New Masereel pavilion blurs boundaries between visitor and artist
Artists and the public will mix in the Frans Masereel Centre’s new star-shaped pavilion in the Kempen
The Centre is the largest artist residence in Belgium. National and international artists are invited to live and work there for between four and eight weeks, while art students are able to visit for shorter periods.
It also organises exhibitions and tours for the public, and has a collection of more than 20,000 pieces of graphic art. The centre is named after Flemish illustrator Frans Masereel, one of the most celebrated woodcut artists of the 20th century.
The new building was designed by architects Hideyuki Nakayama and Ido Avissar, with an interior conceived by Brussels-based architect and painter Jean Glibert. “With the star shape, we step away from a hierarchical structure separating the different printing techniques, so that everything is equal,” the centre’s Sebastian Roth told Gazet van Antwerpen. “And it is also an exhibition space where works can be admired.”
Flemish culture minister Sven Gatz officially opened the pavilion at the weekend. “This pavilion is not only a beautiful building and, thanks to Jean Glibert, a work of art in itself,” said Gatz, “but a meeting point for the centre’s diverse roles: gallery, studio, centre of expertise and magnet for international artists.”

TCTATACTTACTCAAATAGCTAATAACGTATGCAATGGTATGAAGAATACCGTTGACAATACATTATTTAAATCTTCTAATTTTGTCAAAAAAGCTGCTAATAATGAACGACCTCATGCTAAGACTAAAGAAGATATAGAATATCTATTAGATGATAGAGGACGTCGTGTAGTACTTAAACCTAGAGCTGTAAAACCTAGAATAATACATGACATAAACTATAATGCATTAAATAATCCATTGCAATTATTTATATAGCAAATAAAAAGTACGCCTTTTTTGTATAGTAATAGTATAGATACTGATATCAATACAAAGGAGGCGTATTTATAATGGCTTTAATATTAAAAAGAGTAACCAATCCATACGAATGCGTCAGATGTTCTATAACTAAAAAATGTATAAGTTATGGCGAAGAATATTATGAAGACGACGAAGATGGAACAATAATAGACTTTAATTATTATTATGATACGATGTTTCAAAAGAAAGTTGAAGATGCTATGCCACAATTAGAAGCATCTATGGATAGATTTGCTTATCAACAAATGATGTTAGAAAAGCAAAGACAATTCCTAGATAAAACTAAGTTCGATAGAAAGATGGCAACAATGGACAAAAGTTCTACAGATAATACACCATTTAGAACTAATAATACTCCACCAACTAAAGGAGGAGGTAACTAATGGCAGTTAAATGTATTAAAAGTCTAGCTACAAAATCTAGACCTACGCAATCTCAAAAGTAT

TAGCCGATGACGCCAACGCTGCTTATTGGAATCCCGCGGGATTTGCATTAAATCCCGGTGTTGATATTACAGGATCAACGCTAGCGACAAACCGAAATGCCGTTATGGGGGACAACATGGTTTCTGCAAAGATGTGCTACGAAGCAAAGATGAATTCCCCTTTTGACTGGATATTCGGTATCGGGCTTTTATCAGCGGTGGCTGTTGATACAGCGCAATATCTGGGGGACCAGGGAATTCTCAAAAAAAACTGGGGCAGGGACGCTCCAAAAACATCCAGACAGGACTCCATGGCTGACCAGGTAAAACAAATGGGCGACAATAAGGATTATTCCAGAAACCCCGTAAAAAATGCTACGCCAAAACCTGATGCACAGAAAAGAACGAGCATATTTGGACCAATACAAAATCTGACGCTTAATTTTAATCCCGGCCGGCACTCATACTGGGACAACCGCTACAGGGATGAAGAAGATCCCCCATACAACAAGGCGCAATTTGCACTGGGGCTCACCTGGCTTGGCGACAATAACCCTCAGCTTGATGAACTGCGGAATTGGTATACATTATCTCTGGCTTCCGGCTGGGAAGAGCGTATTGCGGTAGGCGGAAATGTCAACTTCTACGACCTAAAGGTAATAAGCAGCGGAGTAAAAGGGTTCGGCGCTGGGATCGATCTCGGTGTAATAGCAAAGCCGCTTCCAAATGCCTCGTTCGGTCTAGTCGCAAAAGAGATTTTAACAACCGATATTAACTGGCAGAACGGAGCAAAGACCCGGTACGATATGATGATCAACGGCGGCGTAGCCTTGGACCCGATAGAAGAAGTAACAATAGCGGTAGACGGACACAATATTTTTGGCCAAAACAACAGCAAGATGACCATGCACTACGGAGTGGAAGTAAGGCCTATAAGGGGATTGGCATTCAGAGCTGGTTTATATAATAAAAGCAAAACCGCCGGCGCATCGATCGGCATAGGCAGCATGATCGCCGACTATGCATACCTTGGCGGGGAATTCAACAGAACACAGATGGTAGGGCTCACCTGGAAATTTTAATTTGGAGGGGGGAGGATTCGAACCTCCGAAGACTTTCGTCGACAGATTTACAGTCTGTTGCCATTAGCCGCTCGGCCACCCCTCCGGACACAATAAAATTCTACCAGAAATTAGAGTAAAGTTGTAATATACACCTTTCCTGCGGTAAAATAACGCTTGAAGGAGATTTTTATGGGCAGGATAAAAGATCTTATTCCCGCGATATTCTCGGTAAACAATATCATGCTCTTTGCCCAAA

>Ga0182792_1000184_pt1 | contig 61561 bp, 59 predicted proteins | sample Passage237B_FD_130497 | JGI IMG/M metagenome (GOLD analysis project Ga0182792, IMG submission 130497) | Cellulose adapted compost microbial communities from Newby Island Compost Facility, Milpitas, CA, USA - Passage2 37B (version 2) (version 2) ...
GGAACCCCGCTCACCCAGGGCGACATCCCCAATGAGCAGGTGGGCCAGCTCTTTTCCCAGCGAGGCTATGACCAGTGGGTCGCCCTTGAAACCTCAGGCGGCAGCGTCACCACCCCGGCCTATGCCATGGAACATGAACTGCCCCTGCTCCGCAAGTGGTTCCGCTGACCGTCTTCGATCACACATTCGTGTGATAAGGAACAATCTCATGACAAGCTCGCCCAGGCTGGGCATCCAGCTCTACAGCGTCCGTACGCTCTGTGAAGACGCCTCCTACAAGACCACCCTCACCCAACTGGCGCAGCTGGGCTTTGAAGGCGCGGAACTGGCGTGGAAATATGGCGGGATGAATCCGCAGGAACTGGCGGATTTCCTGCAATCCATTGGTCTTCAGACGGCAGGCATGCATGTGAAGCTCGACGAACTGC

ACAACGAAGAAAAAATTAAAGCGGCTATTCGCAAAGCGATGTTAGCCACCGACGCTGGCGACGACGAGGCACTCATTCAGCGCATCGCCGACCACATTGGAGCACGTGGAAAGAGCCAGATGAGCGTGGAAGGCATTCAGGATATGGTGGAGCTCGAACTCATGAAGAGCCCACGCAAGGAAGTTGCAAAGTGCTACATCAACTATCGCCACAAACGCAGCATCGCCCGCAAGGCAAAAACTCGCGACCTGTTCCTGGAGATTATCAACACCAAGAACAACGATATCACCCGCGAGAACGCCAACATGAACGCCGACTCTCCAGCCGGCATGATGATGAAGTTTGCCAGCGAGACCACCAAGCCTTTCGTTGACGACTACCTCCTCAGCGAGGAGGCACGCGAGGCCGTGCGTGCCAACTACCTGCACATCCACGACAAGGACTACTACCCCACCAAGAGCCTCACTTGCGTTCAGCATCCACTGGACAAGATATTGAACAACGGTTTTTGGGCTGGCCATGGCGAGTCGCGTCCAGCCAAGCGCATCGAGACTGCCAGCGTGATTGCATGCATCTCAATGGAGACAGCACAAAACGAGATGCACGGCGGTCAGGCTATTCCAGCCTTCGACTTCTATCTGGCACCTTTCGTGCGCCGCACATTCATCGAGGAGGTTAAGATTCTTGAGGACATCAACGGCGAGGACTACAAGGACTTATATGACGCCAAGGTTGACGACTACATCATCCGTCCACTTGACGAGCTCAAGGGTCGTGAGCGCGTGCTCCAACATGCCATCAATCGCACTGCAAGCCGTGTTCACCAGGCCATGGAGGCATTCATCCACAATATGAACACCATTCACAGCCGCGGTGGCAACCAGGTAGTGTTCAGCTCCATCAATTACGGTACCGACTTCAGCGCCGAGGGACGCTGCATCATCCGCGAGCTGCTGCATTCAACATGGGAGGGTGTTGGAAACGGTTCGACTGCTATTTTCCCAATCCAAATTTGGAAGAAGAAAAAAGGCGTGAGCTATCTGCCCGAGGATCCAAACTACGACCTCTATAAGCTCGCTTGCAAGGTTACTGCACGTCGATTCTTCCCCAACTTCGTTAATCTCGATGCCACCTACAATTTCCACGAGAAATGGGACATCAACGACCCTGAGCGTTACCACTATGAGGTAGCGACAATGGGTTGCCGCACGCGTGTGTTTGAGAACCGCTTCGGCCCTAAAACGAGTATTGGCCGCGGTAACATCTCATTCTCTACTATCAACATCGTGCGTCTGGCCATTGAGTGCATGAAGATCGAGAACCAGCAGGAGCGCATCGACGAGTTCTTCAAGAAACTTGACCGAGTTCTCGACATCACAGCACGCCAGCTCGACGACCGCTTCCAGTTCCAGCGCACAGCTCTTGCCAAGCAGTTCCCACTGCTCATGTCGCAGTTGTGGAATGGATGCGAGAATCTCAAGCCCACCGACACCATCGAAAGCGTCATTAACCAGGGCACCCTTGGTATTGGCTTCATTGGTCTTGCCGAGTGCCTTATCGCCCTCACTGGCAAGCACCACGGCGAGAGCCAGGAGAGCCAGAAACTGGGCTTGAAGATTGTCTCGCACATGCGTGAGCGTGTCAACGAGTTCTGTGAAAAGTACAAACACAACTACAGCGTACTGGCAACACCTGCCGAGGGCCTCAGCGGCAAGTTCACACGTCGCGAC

The new exhibition options “make the centre even more appealing,” he continued, “with an design that encourages interaction between audience and artist, and that even blurs that distinction.” In keeping with Masereel’s dedication to pacifist and socialist movements, the new pavilion “highlights the democratic nature of graphic art”.
To date the centre’s work with schools has focused on the local Kempen region. Thanks to the new pavilion, it can now expand to include collaborations with institutions in Geel and Turnout.